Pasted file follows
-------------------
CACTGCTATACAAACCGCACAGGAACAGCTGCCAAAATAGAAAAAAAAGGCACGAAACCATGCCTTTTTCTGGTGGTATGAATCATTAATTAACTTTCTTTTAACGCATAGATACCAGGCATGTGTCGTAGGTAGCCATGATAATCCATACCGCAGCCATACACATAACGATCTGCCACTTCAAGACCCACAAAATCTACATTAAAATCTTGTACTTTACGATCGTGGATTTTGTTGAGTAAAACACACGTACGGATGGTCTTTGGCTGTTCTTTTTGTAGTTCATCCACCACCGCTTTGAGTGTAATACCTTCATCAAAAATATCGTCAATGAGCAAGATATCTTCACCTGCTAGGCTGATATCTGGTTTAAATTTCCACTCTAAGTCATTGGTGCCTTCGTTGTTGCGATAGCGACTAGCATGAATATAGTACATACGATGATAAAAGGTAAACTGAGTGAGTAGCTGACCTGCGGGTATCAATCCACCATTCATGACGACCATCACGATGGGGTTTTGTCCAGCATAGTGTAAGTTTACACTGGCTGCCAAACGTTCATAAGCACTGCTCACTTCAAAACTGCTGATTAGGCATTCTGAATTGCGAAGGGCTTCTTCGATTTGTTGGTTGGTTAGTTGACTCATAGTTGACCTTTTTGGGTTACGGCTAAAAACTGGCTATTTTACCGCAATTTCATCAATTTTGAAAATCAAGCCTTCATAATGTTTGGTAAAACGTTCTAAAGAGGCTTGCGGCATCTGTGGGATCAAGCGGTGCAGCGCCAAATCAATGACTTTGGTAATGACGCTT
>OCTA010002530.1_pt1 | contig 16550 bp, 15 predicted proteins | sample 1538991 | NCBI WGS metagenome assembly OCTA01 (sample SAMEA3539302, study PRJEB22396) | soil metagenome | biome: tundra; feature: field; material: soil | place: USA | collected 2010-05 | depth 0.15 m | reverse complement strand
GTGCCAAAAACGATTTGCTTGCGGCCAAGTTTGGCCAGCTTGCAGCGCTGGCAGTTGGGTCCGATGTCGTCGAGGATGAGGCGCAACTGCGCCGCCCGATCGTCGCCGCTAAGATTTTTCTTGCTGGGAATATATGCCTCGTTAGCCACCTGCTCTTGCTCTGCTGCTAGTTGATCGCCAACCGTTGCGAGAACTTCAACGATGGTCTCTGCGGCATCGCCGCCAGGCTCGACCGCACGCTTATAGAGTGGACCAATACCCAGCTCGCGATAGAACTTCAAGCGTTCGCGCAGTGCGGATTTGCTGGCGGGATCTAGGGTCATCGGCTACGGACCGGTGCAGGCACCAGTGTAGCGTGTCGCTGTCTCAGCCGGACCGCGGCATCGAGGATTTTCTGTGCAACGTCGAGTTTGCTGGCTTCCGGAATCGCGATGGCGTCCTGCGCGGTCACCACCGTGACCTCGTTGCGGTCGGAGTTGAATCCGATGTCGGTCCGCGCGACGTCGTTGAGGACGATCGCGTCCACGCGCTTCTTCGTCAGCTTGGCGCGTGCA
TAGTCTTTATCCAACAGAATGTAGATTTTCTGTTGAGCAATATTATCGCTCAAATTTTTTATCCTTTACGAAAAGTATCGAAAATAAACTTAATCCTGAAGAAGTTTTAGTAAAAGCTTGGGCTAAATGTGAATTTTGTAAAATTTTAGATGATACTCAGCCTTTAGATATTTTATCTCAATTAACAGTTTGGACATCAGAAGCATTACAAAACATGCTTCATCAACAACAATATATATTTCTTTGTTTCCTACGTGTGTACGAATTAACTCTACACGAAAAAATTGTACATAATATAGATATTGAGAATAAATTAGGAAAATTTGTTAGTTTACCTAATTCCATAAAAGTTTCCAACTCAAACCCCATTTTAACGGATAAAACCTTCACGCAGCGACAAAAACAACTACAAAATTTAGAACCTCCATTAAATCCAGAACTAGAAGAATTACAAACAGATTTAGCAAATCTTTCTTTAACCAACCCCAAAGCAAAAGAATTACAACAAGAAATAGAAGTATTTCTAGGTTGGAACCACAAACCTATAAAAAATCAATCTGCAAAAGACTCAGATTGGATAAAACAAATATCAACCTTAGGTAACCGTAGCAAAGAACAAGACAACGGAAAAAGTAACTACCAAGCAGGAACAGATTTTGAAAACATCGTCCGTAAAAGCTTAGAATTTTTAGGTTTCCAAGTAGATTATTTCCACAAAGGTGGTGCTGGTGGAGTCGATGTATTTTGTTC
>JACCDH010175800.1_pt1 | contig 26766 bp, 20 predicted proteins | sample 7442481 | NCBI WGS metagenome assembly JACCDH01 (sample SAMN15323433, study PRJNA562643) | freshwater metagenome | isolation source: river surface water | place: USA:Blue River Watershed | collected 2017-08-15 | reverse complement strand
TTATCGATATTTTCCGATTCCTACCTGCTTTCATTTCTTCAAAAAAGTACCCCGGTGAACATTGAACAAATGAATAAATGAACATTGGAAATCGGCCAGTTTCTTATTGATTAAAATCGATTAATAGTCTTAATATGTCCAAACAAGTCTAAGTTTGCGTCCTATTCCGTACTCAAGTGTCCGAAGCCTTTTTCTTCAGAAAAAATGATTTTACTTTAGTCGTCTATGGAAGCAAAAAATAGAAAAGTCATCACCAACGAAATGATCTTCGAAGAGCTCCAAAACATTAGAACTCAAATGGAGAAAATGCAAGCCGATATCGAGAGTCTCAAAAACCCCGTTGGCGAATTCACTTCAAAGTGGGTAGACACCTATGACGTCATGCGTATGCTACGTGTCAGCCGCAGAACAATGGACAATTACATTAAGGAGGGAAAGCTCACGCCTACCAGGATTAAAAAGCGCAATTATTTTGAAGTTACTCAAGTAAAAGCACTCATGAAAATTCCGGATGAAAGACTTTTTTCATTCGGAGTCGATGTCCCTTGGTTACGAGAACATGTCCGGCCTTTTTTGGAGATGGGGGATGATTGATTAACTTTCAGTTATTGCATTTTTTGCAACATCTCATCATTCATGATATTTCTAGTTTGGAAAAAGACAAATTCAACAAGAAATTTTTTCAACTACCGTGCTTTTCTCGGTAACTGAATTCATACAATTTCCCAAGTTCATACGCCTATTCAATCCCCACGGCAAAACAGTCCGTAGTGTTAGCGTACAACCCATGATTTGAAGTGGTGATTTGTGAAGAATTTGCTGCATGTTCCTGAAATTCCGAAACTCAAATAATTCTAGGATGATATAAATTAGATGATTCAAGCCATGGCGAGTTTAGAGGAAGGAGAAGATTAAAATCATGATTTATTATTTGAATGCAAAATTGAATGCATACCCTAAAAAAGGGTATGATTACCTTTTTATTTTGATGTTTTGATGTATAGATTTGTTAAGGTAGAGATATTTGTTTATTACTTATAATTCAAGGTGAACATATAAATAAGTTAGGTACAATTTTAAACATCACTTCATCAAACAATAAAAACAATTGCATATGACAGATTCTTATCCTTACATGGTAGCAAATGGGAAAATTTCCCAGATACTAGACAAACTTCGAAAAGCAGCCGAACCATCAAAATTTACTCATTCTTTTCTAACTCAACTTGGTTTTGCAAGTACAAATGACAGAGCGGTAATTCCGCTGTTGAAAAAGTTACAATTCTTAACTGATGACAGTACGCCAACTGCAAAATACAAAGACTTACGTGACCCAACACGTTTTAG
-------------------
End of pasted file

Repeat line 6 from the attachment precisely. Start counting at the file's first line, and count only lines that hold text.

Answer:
TTATCGATATTTTCCGATTCCTACCTGCTTTCATTTCTTCAAAAAAGTACCCCGGTGAACATTGAACAAATGAATAAATGAACATTGGAAATCGGCCAGTTTCTTATTGATTAAAATCGATTAATAGTCTTAATATGTCCAAACAAGTCTAAGTTTGCGTCCTATTCCGTACTCAAGTGTCCGAAGCCTTTTTCTTCAGAAAAAATGATTTTACTTTAGTCGTCTATGGAAGCAAAAAATAGAAAAGTCATCACCAACGAAATGATCTTCGAAGAGCTCCAAAACATTAGAACTCAAATGGAGAAAATGCAAGCCGATATCGAGAGTCTCAAAAACCCCGTTGGCGAATTCACTTCAAAGTGGGTAGACACCTATGACGTCATGCGTATGCTACGTGTCAGCCGCAGAACAATGGACAATTACATTAAGGAGGGAAAGCTCACGCCTACCAGGATTAAAAAGCGCAATTATTTTGAAGTTACTCAAGTAAAAGCACTCATGAAAATTCCGGATGAAAGACTTTTTTCATTCGGAGTCGATGTCCCTTGGTTACGAGAACATGTCCGGCCTTTTTTGGAGATGGGGGATGATTGATTAACTTTCAGTTATTGCATTTTTTGCAACATCTCATCATTCATGATATTTCTAGTTTGGAAAAAGACAAATTCAACAAGAAATTTTTTCAACTACCGTGCTTTTCTCGGTAACTGAATTCATACAATTTCCCAAGTTCATACGCCTATTCAATCCCCACGGCAAAACAGTCCGTAGTGTTAGCGTACAACCCATGATTTGAAGTGGTGATTTGTGAAGAATTTGCTGCATGTTCCTGAAATTCCGAAACTCAAATAATTCTAGGATGATATAAATTAGATGATTCAAGCCATGGCGAGTTTAGAGGAAGGAGAAGATTAAAATCATGATTTATTATTTGAATGCAAAATTGAATGCATACCCTAAAAAAGGGTATGATTACCTTTTTATTTTGATGTTTTGATGTATAGATTTGTTAAGGTAGAGATATTTGTTTATTACTTATAATTCAAGGTGAACATATAAATAAGTTAGGTACAATTTTAAACATCACTTCATCAAACAATAAAAACAATTGCATATGACAGATTCTTATCCTTACATGGTAGCAAATGGGAAAATTTCCCAGATACTAGACAAACTTCGAAAAGCAGCCGAACCATCAAAATTTACTCATTCTTTTCTAACTCAACTTGGTTTTGCAAGTACAAATGACAGAGCGGTAATTCCGCTGTTGAAAAAGTTACAATTCTTAACTGATGACAGTACGCCAACTGCAAAATACAAAGACTTACGTGACCCAACACGTTTTAG